break
else:
lh0 = lh
ne += 1

print("ne =",ne)

```

Answer: ne = 916, which is also quite expected (ne/b is roughly equal to k/x, whence it turns out that ne is roughly equal to b*k/x).

All examples below are related to the Bernoulli scheme or its modifications. The conventional trading interpretation of this model involves matching it with a discretized version of an asset price. For example, a renko or point and figure chart may be used to obtain such a representation.

Let's adhere to this conventional method. Instead of H and T letters, we are going to have a look at sequences of 1 and -1 numbers, which obviously correspond to discrete price steps (up and down, respectively). Generally, the price step can be defined as reaching a new level on a price grid. These level grids are usually defined so that either the difference or the relationship between each level and its lower neighbor remains the same. I will use the second method. The disadvantage of this method is the impossibility of its application for assets with negative prices, while the advantage is the absence of the need to select a step size for each asset individually. Also, there is some arbitrariness in the choice of a zero level. Its part will be played by the very first price of those subject to discretization.

Below is a simple script that discretizes the price with a given percentage step at a given interval. The Discr.mqh file contains only the setmv() function, in which the price discretization actually occurs. For simplicity, only open prices of minute bars are taken as starting prices.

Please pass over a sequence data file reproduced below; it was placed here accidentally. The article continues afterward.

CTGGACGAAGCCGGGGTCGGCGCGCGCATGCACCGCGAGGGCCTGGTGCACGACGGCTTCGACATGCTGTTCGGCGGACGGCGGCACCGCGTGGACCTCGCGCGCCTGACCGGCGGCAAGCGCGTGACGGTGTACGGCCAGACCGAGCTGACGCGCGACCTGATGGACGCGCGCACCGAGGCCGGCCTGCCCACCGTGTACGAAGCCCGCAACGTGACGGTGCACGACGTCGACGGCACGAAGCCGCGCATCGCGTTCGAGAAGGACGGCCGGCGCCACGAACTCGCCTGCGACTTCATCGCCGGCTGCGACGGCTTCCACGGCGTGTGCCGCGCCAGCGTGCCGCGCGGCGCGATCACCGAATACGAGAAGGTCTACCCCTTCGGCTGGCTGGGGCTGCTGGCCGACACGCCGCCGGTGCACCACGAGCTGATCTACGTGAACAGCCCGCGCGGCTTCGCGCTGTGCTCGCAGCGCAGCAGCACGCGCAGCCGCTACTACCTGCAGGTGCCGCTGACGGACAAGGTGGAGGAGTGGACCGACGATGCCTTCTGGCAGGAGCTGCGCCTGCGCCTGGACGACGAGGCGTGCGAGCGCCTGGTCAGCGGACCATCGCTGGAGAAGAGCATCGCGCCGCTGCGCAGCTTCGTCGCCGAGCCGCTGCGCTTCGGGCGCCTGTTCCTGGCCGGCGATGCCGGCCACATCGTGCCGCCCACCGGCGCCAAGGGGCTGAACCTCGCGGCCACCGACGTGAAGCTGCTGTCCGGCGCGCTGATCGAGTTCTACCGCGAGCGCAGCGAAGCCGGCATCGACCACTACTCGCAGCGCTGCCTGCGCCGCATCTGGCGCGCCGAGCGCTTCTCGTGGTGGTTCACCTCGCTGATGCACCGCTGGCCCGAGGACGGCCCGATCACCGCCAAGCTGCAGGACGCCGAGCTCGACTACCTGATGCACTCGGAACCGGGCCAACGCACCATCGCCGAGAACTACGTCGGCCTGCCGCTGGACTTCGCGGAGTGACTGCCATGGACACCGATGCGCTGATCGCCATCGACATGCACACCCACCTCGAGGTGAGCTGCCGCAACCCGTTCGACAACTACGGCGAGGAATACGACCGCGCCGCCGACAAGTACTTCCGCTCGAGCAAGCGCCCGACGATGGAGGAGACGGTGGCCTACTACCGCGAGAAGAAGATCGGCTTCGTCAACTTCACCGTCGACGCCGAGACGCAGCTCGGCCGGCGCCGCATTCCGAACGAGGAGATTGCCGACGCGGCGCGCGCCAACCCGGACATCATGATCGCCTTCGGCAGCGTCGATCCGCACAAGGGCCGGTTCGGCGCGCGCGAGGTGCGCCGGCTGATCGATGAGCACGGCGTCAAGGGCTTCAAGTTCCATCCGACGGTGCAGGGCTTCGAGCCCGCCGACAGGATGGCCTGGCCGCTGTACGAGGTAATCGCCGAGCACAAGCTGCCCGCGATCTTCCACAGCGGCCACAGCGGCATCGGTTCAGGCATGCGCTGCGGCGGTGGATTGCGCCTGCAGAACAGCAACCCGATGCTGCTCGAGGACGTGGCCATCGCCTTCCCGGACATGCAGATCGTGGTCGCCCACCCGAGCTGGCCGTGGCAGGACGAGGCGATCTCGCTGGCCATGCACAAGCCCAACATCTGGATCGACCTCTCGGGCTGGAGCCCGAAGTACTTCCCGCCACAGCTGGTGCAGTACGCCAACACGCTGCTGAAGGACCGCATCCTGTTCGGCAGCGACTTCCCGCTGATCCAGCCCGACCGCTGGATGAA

```// Constructing the array of discrete mv[] movements
// at a specified time interval and with a specified percentage step
void setmv(int& mv[], datetime t1, datetime t2, double dpr)
{
int ND = 1000;
ArrayResize(mv, 0, ND);
// Get price history
double price[];
int nprice = CopyOpen(Symbol(), PERIOD_M1, t1, t2, price);
if(nprice < 2)
{
Print("not enough price history");
return;
}
// Construct mv[]
int lvl = 0, dlvl, nmv = 0, dmv;
double lp0 = log(price), lstep = log(1 + 0.01 * dpr);
for(int i = 1; i < nprice; ++i)
{
dlvl = (int)((log(price[i]) - lp0) / lstep - lvl);
if(dlvl == 0) continue;
lvl += dlvl;
dmv = 1;
if(dlvl < 0)
{
dmv = -1;
dlvl = -dlvl;
}
ArrayResize(mv, nmv + dlvl, ND);
for(int j = 0; j < dlvl; ++j) mv[nmv + j] = dmv;
nmv += dlvl;
}
}

```

The discret_prices.mq5 script displays the result as a sequence of 1 and -1, as well as a chart of a discrete analogue of the starting price.

```#include <Discr.mqh>
#include <Graphics\Graphic.mqh>
#property script_show_inputs
//+------------------------------------------------------------------+
input datetime tstart = D'2020.05.20 00:00';  // start of the considered time interval
input datetime tstop = D'2020.06.20 00:00';   // end of the considered time interval